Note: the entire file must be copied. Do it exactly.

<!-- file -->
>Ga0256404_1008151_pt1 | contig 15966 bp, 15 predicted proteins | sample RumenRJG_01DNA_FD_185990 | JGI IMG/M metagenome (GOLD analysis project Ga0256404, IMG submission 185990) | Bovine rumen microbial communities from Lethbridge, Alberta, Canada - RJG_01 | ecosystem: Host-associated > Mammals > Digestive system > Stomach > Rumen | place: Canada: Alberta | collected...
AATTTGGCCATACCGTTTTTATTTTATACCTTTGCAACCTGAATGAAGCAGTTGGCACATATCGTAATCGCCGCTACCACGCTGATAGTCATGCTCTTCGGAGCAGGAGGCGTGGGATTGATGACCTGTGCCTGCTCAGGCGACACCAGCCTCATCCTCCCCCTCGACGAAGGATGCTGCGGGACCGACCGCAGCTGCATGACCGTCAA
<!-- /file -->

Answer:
>Ga0256404_1008151_pt1 | contig 15966 bp, 15 predicted proteins | sample RumenRJG_01DNA_FD_185990 | JGI IMG/M metagenome (GOLD analysis project Ga0256404, IMG submission 185990) | Bovine rumen microbial communities from Lethbridge, Alberta, Canada - RJG_01 | ecosystem: Host-associated > Mammals > Digestive system > Stomach > Rumen | place: Canada: Alberta | collected...
AATTTGGCCATACCGTTTTTATTTTATACCTTTGCAACCTGAATGAAGCAGTTGGCACATATCGTAATCGCCGCTACCACGCTGATAGTCATGCTCTTCGGAGCAGGAGGCGTGGGATTGATGACCTGTGCCTGCTCAGGCGACACCAGCCTCATCCTCCCCCTCGACGAAGGATGCTGCGGGACCGACCGCAGCTGCATGACCGTCAA